Economic Policy Expert to U.S. Senators: Reverse Mortgages Could Be ‘Useful’ for Retirees

In light of so many difficulties facing American seniors as they look for reliable sources of cash flow in retirement and while on a fixed income, expanded use of the Home Equity Conversion Mortgage (HECM) program as sponsored by the Federal Housing Administration (FHA) could present one potential tool for seniors struggling through their post-working lives.

This was a contention made by Shai Akabas, director of economic policy at the Bipartisan Policy Center (BPC) during testimony before the United States Senate Select Committee on Aging late last month. Akabas provided testimony to the select committee alongside Retirement Savings Project Director Dr. John Scott of the Pew Charitable Trusts, Director of the Retirement Security Program at the University of California at Berkeley Dr. Nari Rhee and Founder, President and CEO of Retirement Clearinghouse J. Spencer Williams.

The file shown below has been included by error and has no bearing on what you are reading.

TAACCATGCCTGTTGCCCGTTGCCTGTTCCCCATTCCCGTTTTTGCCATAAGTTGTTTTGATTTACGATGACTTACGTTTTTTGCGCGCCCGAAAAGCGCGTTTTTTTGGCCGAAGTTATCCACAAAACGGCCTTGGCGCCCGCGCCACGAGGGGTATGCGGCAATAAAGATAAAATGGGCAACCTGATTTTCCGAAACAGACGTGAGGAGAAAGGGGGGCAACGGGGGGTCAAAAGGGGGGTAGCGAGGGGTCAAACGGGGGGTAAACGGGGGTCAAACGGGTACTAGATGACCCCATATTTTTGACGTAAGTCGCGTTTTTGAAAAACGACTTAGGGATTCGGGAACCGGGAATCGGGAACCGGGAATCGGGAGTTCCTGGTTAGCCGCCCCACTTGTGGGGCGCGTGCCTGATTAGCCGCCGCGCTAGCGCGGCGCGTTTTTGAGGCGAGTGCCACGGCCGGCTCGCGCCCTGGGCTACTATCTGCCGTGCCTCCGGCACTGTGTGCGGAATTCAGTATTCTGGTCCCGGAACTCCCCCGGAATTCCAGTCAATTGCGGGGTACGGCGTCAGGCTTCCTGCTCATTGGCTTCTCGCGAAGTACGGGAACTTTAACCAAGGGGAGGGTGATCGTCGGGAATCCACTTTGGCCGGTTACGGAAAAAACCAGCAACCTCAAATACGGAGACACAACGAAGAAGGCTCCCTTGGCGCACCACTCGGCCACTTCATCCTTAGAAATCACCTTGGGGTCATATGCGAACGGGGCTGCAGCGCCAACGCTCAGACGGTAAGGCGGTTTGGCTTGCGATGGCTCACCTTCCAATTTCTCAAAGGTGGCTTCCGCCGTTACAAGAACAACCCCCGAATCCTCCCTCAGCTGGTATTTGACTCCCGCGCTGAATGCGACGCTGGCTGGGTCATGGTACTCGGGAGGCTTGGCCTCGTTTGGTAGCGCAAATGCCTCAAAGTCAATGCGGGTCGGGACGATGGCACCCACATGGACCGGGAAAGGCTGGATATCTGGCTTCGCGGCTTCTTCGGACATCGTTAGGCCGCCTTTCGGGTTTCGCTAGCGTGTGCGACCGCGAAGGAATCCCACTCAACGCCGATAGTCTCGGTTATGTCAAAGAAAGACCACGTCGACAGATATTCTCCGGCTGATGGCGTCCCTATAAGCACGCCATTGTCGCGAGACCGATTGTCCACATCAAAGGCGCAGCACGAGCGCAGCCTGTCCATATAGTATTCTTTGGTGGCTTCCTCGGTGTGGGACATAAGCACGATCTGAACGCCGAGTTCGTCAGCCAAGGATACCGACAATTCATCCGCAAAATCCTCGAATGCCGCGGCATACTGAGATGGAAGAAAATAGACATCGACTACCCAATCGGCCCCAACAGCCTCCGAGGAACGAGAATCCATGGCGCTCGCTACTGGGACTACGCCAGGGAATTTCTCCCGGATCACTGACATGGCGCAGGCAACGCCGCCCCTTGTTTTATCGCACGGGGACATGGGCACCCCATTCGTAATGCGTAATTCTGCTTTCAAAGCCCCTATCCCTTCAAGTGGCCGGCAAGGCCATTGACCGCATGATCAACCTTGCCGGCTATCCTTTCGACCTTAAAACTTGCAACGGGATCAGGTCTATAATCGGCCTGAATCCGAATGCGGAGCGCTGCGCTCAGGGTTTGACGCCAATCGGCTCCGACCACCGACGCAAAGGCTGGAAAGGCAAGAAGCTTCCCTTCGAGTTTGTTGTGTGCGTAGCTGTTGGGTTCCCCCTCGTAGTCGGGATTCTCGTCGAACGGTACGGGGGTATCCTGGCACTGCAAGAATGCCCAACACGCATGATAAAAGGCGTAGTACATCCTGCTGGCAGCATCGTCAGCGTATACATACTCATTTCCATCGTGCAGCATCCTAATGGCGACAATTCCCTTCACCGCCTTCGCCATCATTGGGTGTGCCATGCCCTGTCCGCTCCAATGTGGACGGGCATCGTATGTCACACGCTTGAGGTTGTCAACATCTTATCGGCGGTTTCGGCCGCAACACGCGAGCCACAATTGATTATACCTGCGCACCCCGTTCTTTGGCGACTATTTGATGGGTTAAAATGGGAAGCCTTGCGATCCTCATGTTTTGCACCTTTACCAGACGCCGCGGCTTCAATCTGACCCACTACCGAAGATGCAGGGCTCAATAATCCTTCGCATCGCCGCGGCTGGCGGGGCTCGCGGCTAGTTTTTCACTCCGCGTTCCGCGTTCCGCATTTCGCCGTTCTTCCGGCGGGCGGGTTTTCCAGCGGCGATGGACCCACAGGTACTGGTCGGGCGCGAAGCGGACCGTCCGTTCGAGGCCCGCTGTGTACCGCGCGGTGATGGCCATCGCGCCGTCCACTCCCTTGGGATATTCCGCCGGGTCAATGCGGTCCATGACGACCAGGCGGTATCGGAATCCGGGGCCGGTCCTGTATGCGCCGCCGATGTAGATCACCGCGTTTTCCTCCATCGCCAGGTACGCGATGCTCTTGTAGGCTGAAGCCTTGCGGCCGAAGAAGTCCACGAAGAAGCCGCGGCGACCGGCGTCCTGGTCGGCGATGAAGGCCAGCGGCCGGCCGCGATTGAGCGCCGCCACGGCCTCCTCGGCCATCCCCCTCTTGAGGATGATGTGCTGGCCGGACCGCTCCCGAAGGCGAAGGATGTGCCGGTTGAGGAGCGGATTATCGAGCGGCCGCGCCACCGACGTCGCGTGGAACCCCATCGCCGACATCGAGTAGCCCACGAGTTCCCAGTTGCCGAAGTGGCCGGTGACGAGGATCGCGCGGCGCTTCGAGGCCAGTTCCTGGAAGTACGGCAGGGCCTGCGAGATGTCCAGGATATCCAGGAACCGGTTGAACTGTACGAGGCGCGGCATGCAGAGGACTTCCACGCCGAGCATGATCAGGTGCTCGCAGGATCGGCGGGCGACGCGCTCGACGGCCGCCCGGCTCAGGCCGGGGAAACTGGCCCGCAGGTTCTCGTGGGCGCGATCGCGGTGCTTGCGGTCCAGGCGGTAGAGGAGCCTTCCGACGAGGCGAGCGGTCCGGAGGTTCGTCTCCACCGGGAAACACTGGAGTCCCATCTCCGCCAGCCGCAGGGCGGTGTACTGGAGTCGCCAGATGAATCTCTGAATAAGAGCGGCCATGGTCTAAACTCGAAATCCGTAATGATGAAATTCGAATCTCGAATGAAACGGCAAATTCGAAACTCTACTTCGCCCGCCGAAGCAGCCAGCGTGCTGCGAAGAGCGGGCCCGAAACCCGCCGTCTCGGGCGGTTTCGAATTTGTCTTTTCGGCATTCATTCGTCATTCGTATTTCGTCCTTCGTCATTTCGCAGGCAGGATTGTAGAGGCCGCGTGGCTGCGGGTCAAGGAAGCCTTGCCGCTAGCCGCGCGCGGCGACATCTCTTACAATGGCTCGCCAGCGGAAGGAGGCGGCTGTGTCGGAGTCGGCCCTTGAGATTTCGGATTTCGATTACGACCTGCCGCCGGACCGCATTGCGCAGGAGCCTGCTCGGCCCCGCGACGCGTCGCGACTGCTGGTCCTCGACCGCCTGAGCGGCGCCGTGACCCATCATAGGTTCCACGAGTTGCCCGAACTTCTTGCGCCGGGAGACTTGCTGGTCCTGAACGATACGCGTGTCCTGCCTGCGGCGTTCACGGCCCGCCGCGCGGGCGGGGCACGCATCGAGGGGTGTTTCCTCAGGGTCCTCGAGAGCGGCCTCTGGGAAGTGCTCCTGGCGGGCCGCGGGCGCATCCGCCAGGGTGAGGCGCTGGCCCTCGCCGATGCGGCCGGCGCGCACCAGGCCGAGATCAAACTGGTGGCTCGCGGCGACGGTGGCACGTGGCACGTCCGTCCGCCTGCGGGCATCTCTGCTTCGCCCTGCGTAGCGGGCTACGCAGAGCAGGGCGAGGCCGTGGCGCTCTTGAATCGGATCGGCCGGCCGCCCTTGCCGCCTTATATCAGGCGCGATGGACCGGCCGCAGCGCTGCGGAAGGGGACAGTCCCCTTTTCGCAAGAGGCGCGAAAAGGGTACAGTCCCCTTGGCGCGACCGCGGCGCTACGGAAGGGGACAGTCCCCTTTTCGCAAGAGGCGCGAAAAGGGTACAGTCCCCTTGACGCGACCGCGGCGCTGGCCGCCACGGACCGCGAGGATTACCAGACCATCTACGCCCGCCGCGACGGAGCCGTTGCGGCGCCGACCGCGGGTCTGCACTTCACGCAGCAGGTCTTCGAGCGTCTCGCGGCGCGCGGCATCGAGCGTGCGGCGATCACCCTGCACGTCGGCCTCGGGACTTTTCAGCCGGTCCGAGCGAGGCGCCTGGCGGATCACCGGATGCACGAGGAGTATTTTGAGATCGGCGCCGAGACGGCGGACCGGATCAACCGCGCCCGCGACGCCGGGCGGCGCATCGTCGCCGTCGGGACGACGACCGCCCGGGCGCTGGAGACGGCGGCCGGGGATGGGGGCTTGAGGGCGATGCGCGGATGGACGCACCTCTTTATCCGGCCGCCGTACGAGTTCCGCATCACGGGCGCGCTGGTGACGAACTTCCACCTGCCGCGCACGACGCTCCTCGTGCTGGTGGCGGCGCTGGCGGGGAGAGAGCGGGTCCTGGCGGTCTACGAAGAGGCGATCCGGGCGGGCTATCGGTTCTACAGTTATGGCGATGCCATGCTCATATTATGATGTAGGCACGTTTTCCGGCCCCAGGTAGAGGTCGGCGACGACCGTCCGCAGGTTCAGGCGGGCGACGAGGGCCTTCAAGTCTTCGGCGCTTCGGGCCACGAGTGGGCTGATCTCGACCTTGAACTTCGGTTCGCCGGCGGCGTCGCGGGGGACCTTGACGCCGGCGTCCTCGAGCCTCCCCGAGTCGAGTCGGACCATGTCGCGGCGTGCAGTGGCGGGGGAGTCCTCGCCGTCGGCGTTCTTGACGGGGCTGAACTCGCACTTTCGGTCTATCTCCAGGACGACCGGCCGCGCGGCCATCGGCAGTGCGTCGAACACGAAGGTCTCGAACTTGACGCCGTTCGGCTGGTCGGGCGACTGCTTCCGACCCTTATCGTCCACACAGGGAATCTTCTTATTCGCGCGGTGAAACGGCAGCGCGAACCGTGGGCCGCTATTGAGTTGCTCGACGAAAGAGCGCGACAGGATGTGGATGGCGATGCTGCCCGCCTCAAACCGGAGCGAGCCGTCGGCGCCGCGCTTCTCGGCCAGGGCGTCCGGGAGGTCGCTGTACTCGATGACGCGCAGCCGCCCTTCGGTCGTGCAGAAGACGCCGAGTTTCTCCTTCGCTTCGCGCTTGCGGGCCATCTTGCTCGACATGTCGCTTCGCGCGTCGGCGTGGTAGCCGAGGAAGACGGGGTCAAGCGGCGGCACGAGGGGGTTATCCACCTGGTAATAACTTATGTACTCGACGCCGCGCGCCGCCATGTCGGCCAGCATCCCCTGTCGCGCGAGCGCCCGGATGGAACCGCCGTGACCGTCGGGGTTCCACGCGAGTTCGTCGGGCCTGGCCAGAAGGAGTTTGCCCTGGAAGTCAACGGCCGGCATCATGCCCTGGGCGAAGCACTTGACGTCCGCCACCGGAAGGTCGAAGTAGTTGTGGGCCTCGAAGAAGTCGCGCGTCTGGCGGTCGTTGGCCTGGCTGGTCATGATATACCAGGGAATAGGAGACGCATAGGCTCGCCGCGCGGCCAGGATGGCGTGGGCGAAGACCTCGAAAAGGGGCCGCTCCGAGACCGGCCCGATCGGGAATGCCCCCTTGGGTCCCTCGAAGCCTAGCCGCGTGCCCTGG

How reverse mortgages can help

Akabas previously addressed members of the Senate in May, when he testified before the Senate Health, Education, Labor, and Pensions (HELP) Committee and mentioned how home equity could be a major assistive factor in solving issues related to a potential retirement crisis. He specifically recommended that lawmakers aim to “improve this market and make it a simpler, more useful, and a more cost-effective tool for older, ‘cash poor’ Americans to utilize their home equity.”

Shai Akabas

Speaking to the Senate Select Committee on Aging in October, Akabas detailed that home equity is currently underused and could present a viable path forward for many retirees without necessarily relying on broader social programs.